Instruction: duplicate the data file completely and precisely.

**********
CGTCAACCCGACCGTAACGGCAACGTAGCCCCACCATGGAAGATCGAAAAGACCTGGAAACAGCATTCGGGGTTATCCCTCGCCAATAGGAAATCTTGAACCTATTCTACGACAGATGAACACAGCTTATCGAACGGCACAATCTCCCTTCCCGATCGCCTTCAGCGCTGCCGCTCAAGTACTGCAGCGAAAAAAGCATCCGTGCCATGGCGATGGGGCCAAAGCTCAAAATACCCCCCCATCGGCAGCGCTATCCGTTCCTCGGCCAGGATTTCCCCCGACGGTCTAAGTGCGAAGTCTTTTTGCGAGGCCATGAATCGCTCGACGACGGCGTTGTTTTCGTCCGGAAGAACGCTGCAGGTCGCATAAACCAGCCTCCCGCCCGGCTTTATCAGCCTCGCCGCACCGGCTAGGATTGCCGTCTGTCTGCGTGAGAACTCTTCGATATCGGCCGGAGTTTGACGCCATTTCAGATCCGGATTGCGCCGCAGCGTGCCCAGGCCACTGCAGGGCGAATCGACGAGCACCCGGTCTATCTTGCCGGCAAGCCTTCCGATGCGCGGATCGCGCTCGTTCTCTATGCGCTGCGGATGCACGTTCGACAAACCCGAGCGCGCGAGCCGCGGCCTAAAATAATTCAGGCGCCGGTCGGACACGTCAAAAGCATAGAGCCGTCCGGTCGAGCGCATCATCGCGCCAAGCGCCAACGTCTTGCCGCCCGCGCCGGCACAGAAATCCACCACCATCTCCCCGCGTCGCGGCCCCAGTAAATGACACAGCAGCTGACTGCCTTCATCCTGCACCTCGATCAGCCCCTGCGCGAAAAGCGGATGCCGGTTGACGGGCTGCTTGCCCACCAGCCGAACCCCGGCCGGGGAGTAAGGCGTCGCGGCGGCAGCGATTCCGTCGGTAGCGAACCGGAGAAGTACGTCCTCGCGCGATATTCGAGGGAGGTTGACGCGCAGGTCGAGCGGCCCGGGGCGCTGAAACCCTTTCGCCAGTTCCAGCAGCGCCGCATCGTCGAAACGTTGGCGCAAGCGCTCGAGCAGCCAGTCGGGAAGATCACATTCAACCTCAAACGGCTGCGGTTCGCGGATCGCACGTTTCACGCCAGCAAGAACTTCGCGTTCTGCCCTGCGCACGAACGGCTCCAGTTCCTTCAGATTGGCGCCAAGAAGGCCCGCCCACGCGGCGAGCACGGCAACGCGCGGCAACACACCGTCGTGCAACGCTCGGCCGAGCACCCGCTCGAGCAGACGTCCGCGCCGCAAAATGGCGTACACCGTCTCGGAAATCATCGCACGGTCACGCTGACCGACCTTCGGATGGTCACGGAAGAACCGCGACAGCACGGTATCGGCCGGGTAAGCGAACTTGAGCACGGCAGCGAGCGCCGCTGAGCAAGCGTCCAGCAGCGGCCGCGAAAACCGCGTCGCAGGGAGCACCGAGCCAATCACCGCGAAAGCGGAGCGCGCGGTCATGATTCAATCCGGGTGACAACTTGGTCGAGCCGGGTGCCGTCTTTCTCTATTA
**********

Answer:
CGTCAACCCGACCGTAACGGCAACGTAGCCCCACCATGGAAGATCGAAAAGACCTGGAAACAGCATTCGGGGTTATCCCTCGCCAATAGGAAATCTTGAACCTATTCTACGACAGATGAACACAGCTTATCGAACGGCACAATCTCCCTTCCCGATCGCCTTCAGCGCTGCCGCTCAAGTACTGCAGCGAAAAAAGCATCCGTGCCATGGCGATGGGGCCAAAGCTCAAAATACCCCCCCATCGGCAGCGCTATCCGTTCCTCGGCCAGGATTTCCCCCGACGGTCTAAGTGCGAAGTCTTTTTGCGAGGCCATGAATCGCTCGACGACGGCGTTGTTTTCGTCCGGAAGAACGCTGCAGGTCGCATAAACCAGCCTCCCGCCCGGCTTTATCAGCCTCGCCGCACCGGCTAGGATTGCCGTCTGTCTGCGTGAGAACTCTTCGATATCGGCCGGAGTTTGACGCCATTTCAGATCCGGATTGCGCCGCAGCGTGCCCAGGCCACTGCAGGGCGAATCGACGAGCACCCGGTCTATCTTGCCGGCAAGCCTTCCGATGCGCGGATCGCGCTCGTTCTCTATGCGCTGCGGATGCACGTTCGACAAACCCGAGCGCGCGAGCCGCGGCCTAAAATAATTCAGGCGCCGGTCGGACACGTCAAAAGCATAGAGCCGTCCGGTCGAGCGCATCATCGCGCCAAGCGCCAACGTCTTGCCGCCCGCGCCGGCACAGAAATCCACCACCATCTCCCCGCGTCGCGGCCCCAGTAAATGACACAGCAGCTGACTGCCTTCATCCTGCACCTCGATCAGCCCCTGCGCGAAAAGCGGATGCCGGTTGACGGGCTGCTTGCCCACCAGCCGAACCCCGGCCGGGGAGTAAGGCGTCGCGGCGGCAGCGATTCCGTCGGTAGCGAACCGGAGAAGTACGTCCTCGCGCGATATTCGAGGGAGGTTGACGCGCAGGTCGAGCGGCCCGGGGCGCTGAAACCCTTTCGCCAGTTCCAGCAGCGCCGCATCGTCGAAACGTTGGCGCAAGCGCTCGAGCAGCCAGTCGGGAAGATCACATTCAACCTCAAACGGCTGCGGTTCGCGGATCGCACGTTTCACGCCAGCAAGAACTTCGCGTTCTGCCCTGCGCACGAACGGCTCCAGTTCCTTCAGATTGGCGCCAAGAAGGCCCGCCCACGCGGCGAGCACGGCAACGCGCGGCAACACACCGTCGTGCAACGCTCGGCCGAGCACCCGCTCGAGCAGACGTCCGCGCCGCAAAATGGCGTACACCGTCTCGGAAATCATCGCACGGTCACGCTGACCGACCTTCGGATGGTCACGGAAGAACCGCGACAGCACGGTATCGGCCGGGTAAGCGAACTTGAGCACGGCAGCGAGCGCCGCTGAGCAAGCGTCCAGCAGCGGCCGCGAAAACCGCGTCGCAGGGAGCACCGAGCCAATCACCGCGAAAGCGGAGCGCGCGGTCATGATTCAATCCGGGTGACAACTTGGTCGAGCCGGGTGCCGTCTTTCTCTATTA